Anyway, that's beside the point. It's all beside the point. The point is that I am here at Cornwall Falls College.

Getting here was so weird. Little sign outside; Rankin Hall. Crowded parking lot. We walked up the stairs and I was wondering if Mary Jo would be here yet. Nervous about meeting her. Have never had a roommate except for Alison, and sisters don't count. Wondered if I'd filled out my housing questionnaire right, if there was such a thing as a right answer to "Hobbies You Enjoy."

What about "Hobbies You Don't Enjoy"? Why don't they ever ask the important questions?

Anyway, we wandered down the hall looking for 326. Very crowded. Lots of parents, lots of microwaves and computer boxes and trunks, lots of girls looking either ecstatic or terrified. I kept saying "Hi," like an automaton. Hi, hi, hi. Then suddenly we were at room 326.

I peeked around the corner. Mary Jo was standing on her bed, putting up a Faith Hill poster. Which would add to the 10 million other things she already had on the wall: barn print, family portrait, Leann Rimes calendar, and 3 different "Precious Moments" posters with uplifting sayings and supposedly cute photos of kittens and puppies.


Mrs. Johannsen was scrubbing built-in dresser and closet with toxic cleaning product. No oxygen in room.

Mr. Johannsen was creating new furniture, putting up shelves, hammering nails into concrete, with plaster pieces crumbling to the floor which was covered with giant red University of Wisconsin rug.

"Um. Hi?" I said.

Everyone totally dropped what they were doing and turned around. Mary Jo smiled as Mom and her parents shook hands and exchanged fascinating news of trip, highway route, weather. Mary Jo said she hoped I didn't mind if she kind of got the place settled—she left all this wall space for me, and if I wanted to change beds or anything, that was completely fine, etc. Very sweet and polite. I was looking around this tiny room trying to imagine how I could make it look remotely like a place I lived when suddenly this crowd of tall blond boys came rushing at me. Thought it was some fraternity reference when Mary Jo mentioned "brothers." Then I remembered there are no frats here, and realized these were her actual brothers. 6 of them, all over age 20. Was introduced but forgot each name instantaneously as they all wore similar T-shirts and jeans and boots. They all work on the family dairy farm. They all have the blondest hair I've ever seen. They all insisted on bringing up my stuff (which was very, very cool). Only took them 5 minutes.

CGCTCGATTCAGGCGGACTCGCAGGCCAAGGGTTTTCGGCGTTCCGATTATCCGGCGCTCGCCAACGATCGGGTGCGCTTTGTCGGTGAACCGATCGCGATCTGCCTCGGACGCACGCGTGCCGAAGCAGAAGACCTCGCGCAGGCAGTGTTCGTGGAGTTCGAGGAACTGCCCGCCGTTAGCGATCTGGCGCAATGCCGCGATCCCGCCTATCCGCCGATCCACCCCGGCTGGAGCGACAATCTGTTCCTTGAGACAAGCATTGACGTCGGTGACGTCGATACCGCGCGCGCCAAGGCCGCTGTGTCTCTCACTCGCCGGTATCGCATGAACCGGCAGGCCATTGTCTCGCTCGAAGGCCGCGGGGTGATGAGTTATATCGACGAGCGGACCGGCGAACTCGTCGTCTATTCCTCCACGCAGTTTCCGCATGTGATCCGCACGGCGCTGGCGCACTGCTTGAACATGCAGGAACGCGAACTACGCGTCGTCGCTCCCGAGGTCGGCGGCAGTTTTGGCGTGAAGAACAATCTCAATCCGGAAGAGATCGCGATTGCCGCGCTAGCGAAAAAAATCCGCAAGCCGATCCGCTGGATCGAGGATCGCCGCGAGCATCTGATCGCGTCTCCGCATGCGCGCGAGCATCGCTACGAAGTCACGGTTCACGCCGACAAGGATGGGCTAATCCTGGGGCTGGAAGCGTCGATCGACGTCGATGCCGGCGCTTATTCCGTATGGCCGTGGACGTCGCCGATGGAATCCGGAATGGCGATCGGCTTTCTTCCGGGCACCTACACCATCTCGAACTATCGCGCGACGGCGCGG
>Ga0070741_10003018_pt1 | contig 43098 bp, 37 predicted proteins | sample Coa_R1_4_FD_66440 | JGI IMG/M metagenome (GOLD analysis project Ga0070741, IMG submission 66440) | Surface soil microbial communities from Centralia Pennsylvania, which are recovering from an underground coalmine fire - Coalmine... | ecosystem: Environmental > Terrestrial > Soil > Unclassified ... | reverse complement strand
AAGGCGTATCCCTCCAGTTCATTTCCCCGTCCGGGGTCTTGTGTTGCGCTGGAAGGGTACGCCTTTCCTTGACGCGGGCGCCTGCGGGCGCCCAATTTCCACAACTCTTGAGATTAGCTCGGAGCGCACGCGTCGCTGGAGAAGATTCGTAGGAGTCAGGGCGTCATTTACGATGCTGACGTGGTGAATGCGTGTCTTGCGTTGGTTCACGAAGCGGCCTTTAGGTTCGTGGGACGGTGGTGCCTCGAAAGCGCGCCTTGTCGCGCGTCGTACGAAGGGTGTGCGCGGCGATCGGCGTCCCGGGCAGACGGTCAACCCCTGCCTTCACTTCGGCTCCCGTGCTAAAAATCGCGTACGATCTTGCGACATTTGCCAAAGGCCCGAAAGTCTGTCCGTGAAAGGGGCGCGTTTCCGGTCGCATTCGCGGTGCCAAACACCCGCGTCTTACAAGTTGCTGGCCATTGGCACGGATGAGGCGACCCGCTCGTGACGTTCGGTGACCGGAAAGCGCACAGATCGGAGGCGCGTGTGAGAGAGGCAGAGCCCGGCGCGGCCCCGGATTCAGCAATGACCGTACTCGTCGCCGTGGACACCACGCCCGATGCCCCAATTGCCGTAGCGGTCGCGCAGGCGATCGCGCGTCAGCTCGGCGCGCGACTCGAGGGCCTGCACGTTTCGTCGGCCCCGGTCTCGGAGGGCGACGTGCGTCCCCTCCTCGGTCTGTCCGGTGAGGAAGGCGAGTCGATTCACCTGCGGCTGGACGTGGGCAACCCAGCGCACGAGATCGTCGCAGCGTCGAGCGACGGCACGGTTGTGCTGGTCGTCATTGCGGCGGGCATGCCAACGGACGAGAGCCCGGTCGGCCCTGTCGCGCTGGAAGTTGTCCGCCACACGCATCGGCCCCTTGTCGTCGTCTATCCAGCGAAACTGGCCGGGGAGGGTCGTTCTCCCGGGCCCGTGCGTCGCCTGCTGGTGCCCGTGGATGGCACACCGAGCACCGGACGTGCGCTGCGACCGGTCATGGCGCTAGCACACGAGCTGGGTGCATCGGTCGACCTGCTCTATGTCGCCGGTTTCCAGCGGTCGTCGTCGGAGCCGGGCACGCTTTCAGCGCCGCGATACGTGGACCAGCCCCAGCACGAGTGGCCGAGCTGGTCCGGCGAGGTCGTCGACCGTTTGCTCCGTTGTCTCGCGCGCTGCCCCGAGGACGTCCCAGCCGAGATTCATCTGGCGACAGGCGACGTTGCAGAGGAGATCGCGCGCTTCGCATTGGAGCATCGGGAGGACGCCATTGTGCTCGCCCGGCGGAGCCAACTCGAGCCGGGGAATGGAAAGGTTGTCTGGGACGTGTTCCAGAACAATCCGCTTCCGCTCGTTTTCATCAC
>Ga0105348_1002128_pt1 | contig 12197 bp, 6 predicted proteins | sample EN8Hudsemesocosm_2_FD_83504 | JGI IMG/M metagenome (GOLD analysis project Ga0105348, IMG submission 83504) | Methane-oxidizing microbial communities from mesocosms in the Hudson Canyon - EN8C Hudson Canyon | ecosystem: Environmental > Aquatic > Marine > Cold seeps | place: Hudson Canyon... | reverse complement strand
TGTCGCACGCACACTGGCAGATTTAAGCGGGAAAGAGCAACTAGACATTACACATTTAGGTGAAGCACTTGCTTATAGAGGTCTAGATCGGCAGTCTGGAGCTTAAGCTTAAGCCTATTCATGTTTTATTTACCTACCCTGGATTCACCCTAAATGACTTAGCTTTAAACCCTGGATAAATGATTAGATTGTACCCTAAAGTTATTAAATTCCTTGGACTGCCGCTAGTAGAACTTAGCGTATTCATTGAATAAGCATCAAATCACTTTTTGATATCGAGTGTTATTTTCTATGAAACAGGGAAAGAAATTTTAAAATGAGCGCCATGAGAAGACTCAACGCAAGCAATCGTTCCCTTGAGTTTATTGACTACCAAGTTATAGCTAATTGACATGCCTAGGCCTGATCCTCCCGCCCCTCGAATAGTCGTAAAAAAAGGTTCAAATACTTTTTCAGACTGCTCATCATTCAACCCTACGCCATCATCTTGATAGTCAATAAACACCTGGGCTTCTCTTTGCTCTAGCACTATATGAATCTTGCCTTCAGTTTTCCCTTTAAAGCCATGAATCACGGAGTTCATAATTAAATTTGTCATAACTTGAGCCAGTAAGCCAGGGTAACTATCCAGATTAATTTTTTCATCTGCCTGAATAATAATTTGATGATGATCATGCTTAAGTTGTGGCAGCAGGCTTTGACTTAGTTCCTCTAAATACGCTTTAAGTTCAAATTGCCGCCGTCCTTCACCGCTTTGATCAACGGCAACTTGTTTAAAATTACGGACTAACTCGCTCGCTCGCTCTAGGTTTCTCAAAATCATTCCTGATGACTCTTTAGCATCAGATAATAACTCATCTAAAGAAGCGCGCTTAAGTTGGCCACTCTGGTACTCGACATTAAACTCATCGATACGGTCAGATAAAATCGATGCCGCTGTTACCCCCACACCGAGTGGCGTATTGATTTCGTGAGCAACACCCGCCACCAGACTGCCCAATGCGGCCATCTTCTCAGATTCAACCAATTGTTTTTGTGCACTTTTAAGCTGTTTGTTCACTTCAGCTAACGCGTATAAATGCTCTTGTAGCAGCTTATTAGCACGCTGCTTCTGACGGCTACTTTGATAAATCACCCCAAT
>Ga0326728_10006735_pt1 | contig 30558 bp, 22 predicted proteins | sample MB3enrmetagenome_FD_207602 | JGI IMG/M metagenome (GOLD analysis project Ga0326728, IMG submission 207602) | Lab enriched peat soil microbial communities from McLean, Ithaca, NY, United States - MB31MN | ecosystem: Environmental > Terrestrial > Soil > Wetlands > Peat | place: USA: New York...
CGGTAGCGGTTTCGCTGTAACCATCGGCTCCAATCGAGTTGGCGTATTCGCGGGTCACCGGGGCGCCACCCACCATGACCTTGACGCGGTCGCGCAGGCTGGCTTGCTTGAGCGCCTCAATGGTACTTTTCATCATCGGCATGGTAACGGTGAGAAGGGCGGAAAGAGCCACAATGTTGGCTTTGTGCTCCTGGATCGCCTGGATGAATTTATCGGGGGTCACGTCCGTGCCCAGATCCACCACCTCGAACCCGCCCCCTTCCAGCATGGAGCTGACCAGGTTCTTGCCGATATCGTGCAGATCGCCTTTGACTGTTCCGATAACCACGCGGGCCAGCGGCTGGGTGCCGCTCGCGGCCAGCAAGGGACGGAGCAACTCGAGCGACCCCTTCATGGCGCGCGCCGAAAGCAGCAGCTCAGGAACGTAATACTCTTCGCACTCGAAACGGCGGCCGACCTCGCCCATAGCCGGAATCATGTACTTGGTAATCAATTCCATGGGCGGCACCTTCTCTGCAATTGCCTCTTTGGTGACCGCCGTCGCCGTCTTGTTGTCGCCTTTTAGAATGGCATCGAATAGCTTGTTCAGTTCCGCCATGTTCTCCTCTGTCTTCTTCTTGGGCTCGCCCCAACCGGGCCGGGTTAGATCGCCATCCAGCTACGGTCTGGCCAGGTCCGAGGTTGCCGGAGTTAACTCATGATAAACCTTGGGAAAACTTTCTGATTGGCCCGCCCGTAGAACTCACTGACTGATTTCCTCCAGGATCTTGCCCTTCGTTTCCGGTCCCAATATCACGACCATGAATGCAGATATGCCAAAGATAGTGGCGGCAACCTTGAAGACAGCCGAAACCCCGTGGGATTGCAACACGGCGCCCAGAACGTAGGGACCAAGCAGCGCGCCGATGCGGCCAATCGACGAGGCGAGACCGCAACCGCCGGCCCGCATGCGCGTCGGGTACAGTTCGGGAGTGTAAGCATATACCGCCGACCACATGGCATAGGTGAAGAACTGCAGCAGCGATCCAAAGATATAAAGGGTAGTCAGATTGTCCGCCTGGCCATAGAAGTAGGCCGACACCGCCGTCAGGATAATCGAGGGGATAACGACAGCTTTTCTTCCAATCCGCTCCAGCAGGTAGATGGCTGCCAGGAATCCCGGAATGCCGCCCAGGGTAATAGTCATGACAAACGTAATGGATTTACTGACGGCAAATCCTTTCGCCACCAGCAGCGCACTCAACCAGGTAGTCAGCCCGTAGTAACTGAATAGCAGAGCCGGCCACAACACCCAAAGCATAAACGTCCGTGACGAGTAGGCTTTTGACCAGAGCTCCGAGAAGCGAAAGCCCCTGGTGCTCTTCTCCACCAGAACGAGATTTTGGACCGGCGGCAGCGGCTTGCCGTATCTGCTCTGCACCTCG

Rocky Road Trip. Copyright � by Catherine Clark. Reprinted by permission of HarperCollins Publishers, Inc. All rights reserved. Available now wherever books are sold.

Meet the Author

Catherine Clark is the author of several young adult novels, including The Alison Rules, Maine Squeeze, and So Inn Love. She lives in Minneapolis with her husband and daughter, and takes family road trips whenever and wherever she can. (But not on buses.)

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Rocky Road Trip 2.7 out of 5 based on 0 ratings. 7 reviews.
Anonymous More than 1 year ago
This book is a complete waste of money. The characters are poorly developed, some not at all. The plot line is barely exsistent and nothing even happens until about three quarters in, and even then it`s still really boring.
Anonymous More than 1 year ago
PriscyPK More than 1 year ago
I read it. And well, if you look at the first book "Banana Splitsville" I wrote a review. Ummm... It kinda explained what I'm about to tell you right now. I don't like diaries much. I'd rather read chapters that fill you in a bit more. It did have it's moments of comedic thrills though. Anyways, I wasn't too thrilled about the ending. There are no spoilers in this review! It's just my opinion, okay? I would just like it very much if Catherine wrote a third book (even though I'm not too thrilled with the first two) so that I could know what happens. Take my advice or don't take it. If you read the first book this one might ruin it. But hey, that's only what I think.
Anonymous More than 1 year ago
Anonymous More than 1 year ago
TeensReadToo More than 1 year ago
Courtney arrives at college 1,000 miles away from her home, her best friend, and her boyfriend. She meets her meat-loving science nerd roommate and immediately her vegan self thinks - this isn't going to work out.

She struggles meeting new people, making friends, balancing her job and schoolwork, and surviving a long-distance relationship.

With all her stress and worrying, Courtney wonders how she'll survive four years on her own.

Catherine Clark takes a long look at college relationships and how they can make you crazy, scared, cry, and laugh.
Guest More than 1 year ago
As with Banana Splitsville, this is just a rerelease of Catherine Clark's sequel to Truth or Dairy (Wurst Case Scenario) with a different name.